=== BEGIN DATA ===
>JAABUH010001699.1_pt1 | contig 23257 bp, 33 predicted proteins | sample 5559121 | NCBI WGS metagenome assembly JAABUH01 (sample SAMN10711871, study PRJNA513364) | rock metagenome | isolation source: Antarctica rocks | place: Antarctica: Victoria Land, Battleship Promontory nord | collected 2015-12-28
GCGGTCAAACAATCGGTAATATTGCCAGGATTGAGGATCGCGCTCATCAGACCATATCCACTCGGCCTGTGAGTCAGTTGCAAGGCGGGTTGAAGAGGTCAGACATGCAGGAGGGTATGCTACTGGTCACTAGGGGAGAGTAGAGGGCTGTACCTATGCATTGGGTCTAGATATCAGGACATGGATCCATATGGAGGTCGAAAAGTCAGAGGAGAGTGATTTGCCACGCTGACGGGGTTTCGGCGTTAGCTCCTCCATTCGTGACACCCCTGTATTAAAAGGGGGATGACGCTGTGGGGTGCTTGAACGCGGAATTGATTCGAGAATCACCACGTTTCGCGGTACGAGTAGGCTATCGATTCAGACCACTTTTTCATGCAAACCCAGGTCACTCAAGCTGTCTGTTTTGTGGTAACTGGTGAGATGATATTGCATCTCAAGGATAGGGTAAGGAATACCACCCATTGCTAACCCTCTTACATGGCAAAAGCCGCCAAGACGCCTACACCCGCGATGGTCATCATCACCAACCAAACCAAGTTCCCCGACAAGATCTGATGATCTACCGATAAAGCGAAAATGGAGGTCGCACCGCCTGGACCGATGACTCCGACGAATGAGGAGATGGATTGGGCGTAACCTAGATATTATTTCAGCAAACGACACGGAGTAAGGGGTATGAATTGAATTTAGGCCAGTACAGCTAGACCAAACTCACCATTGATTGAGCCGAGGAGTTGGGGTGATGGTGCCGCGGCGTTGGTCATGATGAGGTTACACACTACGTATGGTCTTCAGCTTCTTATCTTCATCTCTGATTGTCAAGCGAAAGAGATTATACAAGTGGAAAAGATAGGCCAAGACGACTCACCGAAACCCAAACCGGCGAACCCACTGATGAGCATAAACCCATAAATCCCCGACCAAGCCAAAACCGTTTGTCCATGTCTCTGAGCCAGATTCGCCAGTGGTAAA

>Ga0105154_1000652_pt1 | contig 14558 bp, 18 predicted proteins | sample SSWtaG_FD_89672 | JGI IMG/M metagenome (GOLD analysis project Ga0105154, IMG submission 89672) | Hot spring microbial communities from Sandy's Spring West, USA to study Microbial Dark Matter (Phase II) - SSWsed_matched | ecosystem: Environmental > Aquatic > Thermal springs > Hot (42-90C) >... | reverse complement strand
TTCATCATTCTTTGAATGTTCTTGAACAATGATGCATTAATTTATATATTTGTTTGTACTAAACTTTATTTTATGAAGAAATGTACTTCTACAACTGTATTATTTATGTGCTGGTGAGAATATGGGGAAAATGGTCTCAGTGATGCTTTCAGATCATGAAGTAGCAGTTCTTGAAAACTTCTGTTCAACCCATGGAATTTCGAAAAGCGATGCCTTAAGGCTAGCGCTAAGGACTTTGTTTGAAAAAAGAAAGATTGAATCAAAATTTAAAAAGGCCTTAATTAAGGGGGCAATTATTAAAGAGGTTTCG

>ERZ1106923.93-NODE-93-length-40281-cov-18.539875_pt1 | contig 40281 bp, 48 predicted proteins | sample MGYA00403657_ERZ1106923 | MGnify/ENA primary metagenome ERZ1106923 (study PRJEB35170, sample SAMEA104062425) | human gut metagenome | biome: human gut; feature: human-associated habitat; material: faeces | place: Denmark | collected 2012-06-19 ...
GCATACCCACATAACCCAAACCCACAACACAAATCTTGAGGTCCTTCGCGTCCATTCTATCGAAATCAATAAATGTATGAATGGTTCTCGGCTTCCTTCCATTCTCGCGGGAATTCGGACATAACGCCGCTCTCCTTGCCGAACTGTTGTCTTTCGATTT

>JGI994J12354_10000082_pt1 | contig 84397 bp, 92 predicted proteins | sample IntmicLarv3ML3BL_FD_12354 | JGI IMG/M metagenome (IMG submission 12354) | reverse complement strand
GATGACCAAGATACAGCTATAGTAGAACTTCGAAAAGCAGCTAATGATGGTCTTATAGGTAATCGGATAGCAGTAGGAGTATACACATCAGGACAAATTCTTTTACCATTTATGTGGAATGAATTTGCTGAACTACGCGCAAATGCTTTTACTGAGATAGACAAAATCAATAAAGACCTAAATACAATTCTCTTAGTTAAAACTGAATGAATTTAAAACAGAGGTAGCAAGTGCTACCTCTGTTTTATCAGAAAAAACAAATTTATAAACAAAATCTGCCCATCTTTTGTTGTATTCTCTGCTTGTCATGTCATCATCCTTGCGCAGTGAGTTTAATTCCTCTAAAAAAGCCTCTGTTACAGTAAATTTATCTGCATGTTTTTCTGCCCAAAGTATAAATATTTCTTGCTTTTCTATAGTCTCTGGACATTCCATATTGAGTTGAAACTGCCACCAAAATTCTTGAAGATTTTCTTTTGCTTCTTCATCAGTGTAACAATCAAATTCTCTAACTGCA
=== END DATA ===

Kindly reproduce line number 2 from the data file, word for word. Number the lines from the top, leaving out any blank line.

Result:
GCGGTCAAACAATCGGTAATATTGCCAGGATTGAGGATCGCGCTCATCAGACCATATCCACTCGGCCTGTGAGTCAGTTGCAAGGCGGGTTGAAGAGGTCAGACATGCAGGAGGGTATGCTACTGGTCACTAGGGGAGAGTAGAGGGCTGTACCTATGCATTGGGTCTAGATATCAGGACATGGATCCATATGGAGGTCGAAAAGTCAGAGGAGAGTGATTTGCCACGCTGACGGGGTTTCGGCGTTAGCTCCTCCATTCGTGACACCCCTGTATTAAAAGGGGGATGACGCTGTGGGGTGCTTGAACGCGGAATTGATTCGAGAATCACCACGTTTCGCGGTACGAGTAGGCTATCGATTCAGACCACTTTTTCATGCAAACCCAGGTCACTCAAGCTGTCTGTTTTGTGGTAACTGGTGAGATGATATTGCATCTCAAGGATAGGGTAAGGAATACCACCCATTGCTAACCCTCTTACATGGCAAAAGCCGCCAAGACGCCTACACCCGCGATGGTCATCATCACCAACCAAACCAAGTTCCCCGACAAGATCTGATGATCTACCGATAAAGCGAAAATGGAGGTCGCACCGCCTGGACCGATGACTCCGACGAATGAGGAGATGGATTGGGCGTAACCTAGATATTATTTCAGCAAACGACACGGAGTAAGGGGTATGAATTGAATTTAGGCCAGTACAGCTAGACCAAACTCACCATTGATTGAGCCGAGGAGTTGGGGTGATGGTGCCGCGGCGTTGGTCATGATGAGGTTACACACTACGTATGGTCTTCAGCTTCTTATCTTCATCTCTGATTGTCAAGCGAAAGAGATTATACAAGTGGAAAAGATAGGCCAAGACGACTCACCGAAACCCAAACCGGCGAACCCACTGATGAGCATAAACCCATAAATCCCCGACCAAGCCAAAACCGTTTGTCCATGTCTCTGAGCCAGATTCGCCAGTGGTAAA